I will warn you now: I am writing this post in a bad mood. An exceptionally bad mood. In fact, it’s so bad I’m going to give it capitals: it is a full-on, in-your-face Bad Mood. And I wish I could say it was about something serious. World poverty and exploitation, for instance, while I’m sitting on a train to London writing on a netbook, meeting agenda before me and Pumpkin café cappuccino to the left. But no. I am in a Bad Mood but there is no moral authority behind it. On the contrary, today it’s All About Me.
That description of me I just gave – I’m not sure it’s set the scene fully. I’d also like to mention that I’m wearing a red Country Casuals dress – very “Special K woman gets a promotion” – and am rocking some serious black heels. The kids are in nursery and breakfast club, and Mummy’s off to do some serious business. But first she thought she’d read the Independent (seeing as we’re going for hard copies today and not the free stuff you can read any day online).
I was in the Bad Mood before I opened the newspaper. I have had a complete pig of a morning making sure everyone gets off to the right place, with no help from my partner because hey, he’s now got a job to go to (while my own job – still the main-earning one – is starting to feel like career woman posturing being kindly indulged by a benevolent world which has decided to grant me a moment’s “equality”). I feel put-upon and resentful. In fact, I am wondering if deep down, childish resentment is one of the main reasons why I blog. Not because I care about the world or anyone else. All this “wanting a voice” – it’s just wanting to complain when there’s nowhere else to go. Anyhow, I was in a Bad Mood before I even got to the following headline, from a piece by Laurie Penny: “Women “having it all” is a middle-class myth”. You don’t say, Laurie. Are we really still on about that?
Penny could really do better than this because this is the same sodding article we’ve been reading since 1978 (I possibly exaggerate – I was three at the time – but it’s probably not that far off). Here are some of the classic anti-feminism-as-real-feminsim boxes it ticks:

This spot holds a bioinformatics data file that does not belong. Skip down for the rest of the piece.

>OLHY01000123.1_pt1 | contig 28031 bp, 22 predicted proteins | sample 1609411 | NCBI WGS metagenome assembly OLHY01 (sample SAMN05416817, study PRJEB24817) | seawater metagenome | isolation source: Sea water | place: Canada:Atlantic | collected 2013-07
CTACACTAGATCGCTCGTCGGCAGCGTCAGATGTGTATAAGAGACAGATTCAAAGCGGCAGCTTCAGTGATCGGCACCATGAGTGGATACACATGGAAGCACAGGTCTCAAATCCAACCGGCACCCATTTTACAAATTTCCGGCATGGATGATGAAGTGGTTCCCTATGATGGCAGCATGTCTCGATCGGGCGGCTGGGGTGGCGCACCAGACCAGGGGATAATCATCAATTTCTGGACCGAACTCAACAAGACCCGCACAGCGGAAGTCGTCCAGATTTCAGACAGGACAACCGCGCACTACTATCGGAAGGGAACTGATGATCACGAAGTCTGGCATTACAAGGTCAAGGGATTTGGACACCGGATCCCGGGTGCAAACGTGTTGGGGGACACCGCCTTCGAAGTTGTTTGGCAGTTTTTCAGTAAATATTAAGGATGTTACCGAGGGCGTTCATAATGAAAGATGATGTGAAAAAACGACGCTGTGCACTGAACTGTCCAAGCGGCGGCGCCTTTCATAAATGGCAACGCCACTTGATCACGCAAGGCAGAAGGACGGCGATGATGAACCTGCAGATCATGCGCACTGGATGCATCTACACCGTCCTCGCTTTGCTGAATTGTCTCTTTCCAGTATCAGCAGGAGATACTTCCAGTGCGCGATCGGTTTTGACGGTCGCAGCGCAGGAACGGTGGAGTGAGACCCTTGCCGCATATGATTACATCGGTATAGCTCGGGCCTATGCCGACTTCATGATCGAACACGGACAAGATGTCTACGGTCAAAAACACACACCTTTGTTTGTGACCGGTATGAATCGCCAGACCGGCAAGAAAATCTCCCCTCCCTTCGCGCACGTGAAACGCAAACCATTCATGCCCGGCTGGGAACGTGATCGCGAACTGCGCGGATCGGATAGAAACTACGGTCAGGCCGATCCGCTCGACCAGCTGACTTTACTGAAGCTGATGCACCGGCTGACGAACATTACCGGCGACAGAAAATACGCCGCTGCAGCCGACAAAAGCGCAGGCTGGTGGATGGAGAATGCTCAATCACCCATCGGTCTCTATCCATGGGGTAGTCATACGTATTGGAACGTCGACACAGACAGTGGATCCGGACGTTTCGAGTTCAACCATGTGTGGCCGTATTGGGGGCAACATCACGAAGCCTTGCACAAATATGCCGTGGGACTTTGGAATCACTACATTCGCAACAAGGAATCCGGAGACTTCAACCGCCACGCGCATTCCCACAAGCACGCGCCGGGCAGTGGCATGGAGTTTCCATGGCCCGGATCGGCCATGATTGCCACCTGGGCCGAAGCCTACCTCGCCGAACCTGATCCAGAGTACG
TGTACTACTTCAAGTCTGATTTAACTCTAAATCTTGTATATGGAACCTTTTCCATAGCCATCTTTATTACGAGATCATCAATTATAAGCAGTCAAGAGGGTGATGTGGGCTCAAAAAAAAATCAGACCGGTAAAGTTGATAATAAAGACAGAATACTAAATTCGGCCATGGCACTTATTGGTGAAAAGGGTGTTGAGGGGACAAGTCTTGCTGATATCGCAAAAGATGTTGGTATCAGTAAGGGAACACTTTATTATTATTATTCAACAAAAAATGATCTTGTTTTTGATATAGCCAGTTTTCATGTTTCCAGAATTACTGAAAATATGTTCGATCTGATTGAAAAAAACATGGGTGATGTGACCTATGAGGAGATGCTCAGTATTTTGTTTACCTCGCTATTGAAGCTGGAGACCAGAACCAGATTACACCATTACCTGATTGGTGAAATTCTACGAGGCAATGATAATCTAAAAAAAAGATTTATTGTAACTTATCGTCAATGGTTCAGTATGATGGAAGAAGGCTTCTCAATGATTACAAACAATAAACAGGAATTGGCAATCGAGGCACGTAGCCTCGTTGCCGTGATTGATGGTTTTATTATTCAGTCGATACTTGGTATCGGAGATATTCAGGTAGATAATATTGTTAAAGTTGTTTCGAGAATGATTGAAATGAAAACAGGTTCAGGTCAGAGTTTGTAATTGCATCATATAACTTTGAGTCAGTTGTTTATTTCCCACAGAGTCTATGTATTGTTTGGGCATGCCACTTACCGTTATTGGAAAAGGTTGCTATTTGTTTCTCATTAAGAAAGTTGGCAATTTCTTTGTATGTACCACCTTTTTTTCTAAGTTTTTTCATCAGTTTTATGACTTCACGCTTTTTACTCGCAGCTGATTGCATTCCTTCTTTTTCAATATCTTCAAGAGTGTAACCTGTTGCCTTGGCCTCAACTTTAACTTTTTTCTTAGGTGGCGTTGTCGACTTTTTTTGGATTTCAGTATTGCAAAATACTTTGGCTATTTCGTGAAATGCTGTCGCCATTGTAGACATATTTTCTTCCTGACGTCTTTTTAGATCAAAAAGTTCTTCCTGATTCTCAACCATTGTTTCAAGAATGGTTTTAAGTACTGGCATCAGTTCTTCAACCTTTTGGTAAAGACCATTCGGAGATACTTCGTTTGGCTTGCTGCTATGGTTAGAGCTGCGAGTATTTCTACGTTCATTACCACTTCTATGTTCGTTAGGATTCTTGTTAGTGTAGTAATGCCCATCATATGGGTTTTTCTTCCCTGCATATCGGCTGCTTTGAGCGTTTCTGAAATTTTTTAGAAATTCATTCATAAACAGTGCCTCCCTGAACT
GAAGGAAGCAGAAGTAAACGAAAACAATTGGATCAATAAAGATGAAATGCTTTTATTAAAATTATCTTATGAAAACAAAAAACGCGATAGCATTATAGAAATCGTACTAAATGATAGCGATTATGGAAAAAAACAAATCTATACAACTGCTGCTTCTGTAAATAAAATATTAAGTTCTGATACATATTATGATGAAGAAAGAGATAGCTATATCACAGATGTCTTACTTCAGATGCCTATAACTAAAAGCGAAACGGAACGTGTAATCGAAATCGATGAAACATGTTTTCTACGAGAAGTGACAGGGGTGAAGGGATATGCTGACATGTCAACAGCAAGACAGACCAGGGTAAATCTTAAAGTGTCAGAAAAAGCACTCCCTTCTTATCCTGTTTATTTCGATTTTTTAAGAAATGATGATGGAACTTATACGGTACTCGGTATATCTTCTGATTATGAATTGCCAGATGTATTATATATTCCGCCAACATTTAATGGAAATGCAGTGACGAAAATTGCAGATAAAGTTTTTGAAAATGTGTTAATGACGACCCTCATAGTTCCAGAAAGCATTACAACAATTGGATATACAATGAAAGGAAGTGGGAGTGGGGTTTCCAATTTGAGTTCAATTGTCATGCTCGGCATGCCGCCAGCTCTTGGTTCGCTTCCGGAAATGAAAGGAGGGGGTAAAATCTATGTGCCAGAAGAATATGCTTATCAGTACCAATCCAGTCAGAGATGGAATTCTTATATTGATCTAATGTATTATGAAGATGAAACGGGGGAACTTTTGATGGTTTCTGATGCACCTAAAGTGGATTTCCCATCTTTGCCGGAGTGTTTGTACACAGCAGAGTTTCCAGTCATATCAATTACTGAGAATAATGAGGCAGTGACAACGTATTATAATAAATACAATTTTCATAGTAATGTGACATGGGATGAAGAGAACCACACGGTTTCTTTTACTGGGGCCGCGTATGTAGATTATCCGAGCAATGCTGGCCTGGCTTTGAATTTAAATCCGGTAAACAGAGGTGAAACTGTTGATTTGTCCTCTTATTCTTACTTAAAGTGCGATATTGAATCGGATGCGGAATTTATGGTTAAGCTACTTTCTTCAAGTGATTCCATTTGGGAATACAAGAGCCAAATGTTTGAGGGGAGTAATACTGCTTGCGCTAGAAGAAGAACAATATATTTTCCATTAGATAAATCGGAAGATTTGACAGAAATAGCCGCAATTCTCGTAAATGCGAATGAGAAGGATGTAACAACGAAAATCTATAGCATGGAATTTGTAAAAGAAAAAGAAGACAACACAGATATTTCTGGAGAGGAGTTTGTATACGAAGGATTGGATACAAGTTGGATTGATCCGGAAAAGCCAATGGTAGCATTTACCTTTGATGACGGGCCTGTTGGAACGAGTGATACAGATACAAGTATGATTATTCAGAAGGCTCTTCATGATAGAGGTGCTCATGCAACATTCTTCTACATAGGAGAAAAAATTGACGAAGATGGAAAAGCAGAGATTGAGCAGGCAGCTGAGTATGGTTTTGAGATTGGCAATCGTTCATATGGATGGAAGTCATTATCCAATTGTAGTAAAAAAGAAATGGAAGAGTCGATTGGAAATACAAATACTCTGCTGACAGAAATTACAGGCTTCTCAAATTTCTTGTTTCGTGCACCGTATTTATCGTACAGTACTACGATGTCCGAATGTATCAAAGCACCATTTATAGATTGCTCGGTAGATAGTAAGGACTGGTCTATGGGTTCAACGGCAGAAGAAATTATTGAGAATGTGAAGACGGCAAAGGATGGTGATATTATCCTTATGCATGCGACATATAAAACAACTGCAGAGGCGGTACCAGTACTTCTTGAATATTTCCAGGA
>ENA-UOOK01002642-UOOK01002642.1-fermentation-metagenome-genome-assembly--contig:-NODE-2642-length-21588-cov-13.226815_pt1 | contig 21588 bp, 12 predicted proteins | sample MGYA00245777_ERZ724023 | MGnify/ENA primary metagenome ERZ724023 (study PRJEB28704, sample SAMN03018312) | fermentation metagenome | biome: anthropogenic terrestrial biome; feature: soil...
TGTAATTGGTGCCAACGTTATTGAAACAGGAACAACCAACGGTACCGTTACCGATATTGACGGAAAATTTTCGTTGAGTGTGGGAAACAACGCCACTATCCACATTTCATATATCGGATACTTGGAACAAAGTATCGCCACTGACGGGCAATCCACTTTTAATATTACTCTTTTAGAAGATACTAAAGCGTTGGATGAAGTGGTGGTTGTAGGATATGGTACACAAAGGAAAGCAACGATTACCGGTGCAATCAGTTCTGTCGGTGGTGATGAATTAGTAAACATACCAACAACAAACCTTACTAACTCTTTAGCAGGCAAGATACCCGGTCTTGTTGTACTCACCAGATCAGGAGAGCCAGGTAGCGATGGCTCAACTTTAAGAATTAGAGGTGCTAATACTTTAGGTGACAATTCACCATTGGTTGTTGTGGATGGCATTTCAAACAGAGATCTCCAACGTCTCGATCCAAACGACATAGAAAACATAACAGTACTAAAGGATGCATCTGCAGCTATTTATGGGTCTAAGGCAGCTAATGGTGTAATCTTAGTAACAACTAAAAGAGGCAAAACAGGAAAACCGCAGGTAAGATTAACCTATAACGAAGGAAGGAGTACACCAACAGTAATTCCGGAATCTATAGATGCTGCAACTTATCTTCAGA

- presents feminism as having been put off-course by the concerns of women who are “independently wealthy, white and upper-middle class” (what, like those privileged morons in The Women’s Room? Yeah, they can fuck right off)
- plays off the suffering of “poorer women in domestic work” against the petty concerns of those in “high-salaried, full-time careers” – who might employ them! Crikey! (I hope Penny copy-edited this piece herself – otherwise that’s, like, exploitation)
- discusses proper feminism – with “serious campaigns for universal free childcare, for wages for housework, and for a welfare state that could allow everyone, not just women, to balance life and work” – as though no one now gives a shit. Especially not the wealthy women. Who are all feminists, except they aren’t. Or something.
Well. I was as pissed off as everyone else by the sense of privilege and entitlement pervading Anne-Marie Slaughter‘s Atlantic article, but can we give this a rest? All the sodding time, the same old false dichotomy. The one that trivialises the authority of women who gain positions of power (the patriarchal sell-outs) and does fuck all to help anyone else, beyond intimating that feminism is a bit crap really because some women have dared to be self-interested.
Penny writes scathingly about feminism being reduced to a fight for “the rights of a minority of women to be admitted into a sexist labour market whilst managing the school run on the side”. I think it’s this phrasing that gets to me the most. That’ll be women like me (and actually, managing the school run alongside early-morning meetings is a total pisser if you’re trying to “look professional” i.e. not get your throat cut in the next round of redundancies. Oh, but at least Penny would like me then).
I am white, but not independently wealthy nor upper-middle class. I don’t employ a cleaner (but I sodding well would if I fell into either of the previous categories, like a shot). I honestly do not get the impression that feminism is reduced to faffing around to cater for my needs. It would be highly inappropriate if it were, but it isn’t. I don’t earn enough to fall into the “success” category that Penny derides. I work not as an indulgence but because I need to. It’s got sod all to do with fulfillment or entitlement. Today I have put on heels to attend a meeting and thus by Penny’s standards I’m one of those “high-heeling their way up the corporate ladder”. What a way to ridicule just the simple act of a woman going to work.
Penny claims to only have the best interests of feminism at heart:
Without wishing to sound like a conspiracy theorist, if I had to invent a way to undermine feminism as a socially useful movement, I’d set up a ridiculous standard of personal and professional attainment, one that would be unachievable for the vast majority of women […] After I’d set up this impossible standard, I’d be sure to make women feel like failures for not attaining it.
Well. That’s novel. Do you know what I would do, though? I’d set up ridiculous standard of moral authority, one that would be unachievable for the vast majority of human beings. After I’d set up this impossible standard, I’d create caricatures of all the women who didn’t measure up and claim that these days, they were the sole focus of feminism and its concerns. I reckon that would be pretty effective.
Anyhow, this caught me on a Bad Day, in a Bad Mood. Perhaps we should just blame a lack of sleep. Or failing that, Andy Murray.